In 1992, the Rodney King riots focused national attention on the City of Los Angeles in a less than desirable light.  Newspapers, magazines, and television news outlets exposed the social and racial inequality that currently divided parts of Los Angeles to the rest of the country. 

A group of Venice artists and community members came together to try to bridge part of the gap and uplift and unite some of the city’s most underserved residents. They wanted to link Venice’s vibrant artistic community with the many children growing up in an environment of poverty and neglect. Their goal was to establish a community center that placed an emphasis on arts education for young people. In 1993, Venice Arts was born. 

Venice Stories exhibition, 2019

Venice Arts’ first project was a photography workshop. The class paired experienced photographers with ten of LA’s marginalized children, to explore the art form and learn how to use the camera to capture the reality of their world and their experience living in it. This initial workshop pioneered Venice Arts’ participatory media approach, which would serve as a model for future programs.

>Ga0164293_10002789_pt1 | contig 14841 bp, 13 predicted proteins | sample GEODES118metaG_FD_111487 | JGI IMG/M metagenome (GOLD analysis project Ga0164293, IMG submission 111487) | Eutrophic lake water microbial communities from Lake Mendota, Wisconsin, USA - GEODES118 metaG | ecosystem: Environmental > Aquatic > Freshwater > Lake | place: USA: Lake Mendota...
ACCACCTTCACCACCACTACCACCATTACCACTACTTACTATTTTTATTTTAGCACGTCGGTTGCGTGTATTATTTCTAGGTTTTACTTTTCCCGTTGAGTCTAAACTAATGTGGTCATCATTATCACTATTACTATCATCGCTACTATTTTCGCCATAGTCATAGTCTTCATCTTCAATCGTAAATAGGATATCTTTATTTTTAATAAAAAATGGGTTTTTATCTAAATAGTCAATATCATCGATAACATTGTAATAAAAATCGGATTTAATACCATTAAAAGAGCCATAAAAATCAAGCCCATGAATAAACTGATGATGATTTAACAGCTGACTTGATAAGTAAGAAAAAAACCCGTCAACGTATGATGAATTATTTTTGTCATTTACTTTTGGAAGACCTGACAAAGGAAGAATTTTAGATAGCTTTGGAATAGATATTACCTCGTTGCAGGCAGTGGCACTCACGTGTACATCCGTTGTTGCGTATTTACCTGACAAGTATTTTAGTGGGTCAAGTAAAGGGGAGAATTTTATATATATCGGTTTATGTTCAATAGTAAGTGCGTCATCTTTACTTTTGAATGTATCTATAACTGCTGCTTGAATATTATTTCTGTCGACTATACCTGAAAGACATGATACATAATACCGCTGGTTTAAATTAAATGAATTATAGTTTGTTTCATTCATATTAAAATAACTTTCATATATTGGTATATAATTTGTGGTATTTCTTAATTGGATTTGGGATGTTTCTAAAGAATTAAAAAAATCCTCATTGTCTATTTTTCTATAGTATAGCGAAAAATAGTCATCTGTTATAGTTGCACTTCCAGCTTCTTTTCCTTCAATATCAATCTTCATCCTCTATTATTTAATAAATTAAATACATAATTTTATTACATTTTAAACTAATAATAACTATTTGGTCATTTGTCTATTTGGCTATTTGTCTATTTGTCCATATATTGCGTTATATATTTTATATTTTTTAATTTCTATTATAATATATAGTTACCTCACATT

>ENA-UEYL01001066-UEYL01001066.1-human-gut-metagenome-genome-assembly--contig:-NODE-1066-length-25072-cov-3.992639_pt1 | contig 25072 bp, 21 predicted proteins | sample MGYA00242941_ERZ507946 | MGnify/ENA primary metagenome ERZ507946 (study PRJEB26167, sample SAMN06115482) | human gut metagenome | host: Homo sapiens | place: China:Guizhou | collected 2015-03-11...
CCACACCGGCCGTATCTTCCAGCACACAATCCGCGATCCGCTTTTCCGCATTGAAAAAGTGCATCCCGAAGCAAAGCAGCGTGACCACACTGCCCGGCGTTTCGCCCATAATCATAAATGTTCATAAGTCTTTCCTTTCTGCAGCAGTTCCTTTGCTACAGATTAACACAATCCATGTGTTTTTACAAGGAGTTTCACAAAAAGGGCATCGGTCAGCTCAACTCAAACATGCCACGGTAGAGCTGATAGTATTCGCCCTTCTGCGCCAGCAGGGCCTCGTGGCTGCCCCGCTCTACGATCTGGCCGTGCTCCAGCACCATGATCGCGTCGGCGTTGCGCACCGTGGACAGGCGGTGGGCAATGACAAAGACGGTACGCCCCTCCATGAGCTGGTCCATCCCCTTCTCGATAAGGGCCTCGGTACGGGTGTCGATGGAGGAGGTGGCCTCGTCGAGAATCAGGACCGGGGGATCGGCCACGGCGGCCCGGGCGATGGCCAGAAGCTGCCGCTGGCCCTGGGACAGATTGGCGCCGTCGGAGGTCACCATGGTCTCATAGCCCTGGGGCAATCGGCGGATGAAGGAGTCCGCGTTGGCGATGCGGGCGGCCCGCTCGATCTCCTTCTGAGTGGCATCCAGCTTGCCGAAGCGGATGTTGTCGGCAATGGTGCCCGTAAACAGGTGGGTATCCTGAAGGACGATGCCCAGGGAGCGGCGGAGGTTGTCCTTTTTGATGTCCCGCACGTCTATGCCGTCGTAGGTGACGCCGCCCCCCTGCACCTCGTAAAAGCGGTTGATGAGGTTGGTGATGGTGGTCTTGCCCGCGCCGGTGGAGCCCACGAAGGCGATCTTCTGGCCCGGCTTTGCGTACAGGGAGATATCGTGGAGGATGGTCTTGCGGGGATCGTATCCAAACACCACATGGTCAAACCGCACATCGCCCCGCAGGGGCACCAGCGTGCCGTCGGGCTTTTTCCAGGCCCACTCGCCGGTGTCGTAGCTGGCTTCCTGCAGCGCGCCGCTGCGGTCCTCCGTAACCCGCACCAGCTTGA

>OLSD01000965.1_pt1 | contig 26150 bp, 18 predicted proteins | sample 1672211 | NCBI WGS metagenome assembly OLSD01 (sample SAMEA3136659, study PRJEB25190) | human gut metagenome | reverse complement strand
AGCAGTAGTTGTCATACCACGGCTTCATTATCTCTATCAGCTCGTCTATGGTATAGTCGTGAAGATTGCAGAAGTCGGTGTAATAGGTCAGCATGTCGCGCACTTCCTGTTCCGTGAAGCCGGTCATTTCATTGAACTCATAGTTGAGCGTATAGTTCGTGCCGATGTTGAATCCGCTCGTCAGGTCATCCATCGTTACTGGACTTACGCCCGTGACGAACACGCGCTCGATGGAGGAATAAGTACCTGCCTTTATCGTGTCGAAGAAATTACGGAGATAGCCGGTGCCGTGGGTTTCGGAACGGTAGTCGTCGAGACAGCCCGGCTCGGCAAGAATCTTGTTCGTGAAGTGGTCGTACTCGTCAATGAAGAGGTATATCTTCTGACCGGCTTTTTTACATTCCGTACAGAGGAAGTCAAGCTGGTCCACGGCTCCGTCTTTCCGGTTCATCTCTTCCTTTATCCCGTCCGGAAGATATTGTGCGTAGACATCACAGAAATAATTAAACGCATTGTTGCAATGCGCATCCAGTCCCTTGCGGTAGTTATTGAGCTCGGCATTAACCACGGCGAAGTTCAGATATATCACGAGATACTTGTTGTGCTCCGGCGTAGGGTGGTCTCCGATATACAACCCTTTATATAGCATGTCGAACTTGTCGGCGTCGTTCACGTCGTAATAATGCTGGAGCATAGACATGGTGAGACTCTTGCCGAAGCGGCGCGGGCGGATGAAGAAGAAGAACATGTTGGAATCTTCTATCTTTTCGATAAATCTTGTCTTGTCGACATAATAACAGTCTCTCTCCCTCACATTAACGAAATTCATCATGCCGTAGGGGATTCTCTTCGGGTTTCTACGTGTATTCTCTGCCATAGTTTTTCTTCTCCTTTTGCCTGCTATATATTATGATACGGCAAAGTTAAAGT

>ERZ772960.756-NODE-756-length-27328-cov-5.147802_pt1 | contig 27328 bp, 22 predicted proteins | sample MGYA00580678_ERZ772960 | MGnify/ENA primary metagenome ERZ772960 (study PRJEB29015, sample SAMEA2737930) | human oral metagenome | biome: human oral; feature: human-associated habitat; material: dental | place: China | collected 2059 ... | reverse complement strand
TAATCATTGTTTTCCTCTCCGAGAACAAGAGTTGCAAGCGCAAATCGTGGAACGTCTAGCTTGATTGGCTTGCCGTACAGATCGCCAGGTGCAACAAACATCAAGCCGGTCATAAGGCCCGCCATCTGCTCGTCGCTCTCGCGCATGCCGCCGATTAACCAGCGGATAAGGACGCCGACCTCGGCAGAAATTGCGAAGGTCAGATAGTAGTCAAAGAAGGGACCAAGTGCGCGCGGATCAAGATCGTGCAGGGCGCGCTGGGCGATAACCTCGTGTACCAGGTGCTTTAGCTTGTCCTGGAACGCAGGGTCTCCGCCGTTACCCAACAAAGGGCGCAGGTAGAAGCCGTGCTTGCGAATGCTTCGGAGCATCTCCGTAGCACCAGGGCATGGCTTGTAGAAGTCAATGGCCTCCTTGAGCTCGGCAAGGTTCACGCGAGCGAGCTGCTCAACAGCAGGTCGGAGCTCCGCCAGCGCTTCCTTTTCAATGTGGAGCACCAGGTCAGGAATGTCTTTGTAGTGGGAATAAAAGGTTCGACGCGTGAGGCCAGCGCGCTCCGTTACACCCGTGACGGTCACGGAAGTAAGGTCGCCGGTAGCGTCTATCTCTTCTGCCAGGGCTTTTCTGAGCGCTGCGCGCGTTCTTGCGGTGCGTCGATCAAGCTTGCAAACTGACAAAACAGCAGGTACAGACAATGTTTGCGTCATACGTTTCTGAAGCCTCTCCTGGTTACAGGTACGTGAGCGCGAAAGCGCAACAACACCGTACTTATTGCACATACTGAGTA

Venice Arts currently offers a variety of arts classes, with a special focus on animation, comics, filmmaking, and photography. To form strong professional relationships, classes are capped at 12 students with a 1:3 artist-to-youth ratio. Programs run after school, on weekends, and during summer breaks. Venice Arts serves over 450 students each year. 

A selection of Venice Arts’ photography

While artistic education is paramount, Venice Arts recognizes that personal enrichment, as well as professional and academic success are equally valuable for aspiring artists. Students that join the Creative Pathways program receive college counseling, help with essays and resumes, attend panels with local creative professionals, and portfolio assistance. After they graduate, Venice Arts’ Bridge Program helps alumni during their college journey.

Venice Arts is committed to the future of art and artists in Venice. They are equally committed to making art accessible to all, and the artist’s journey a potential reality for those who may not have believed it to be possible.  Their commitment to education and training will serve not only their students, but Venice itself for years to come.

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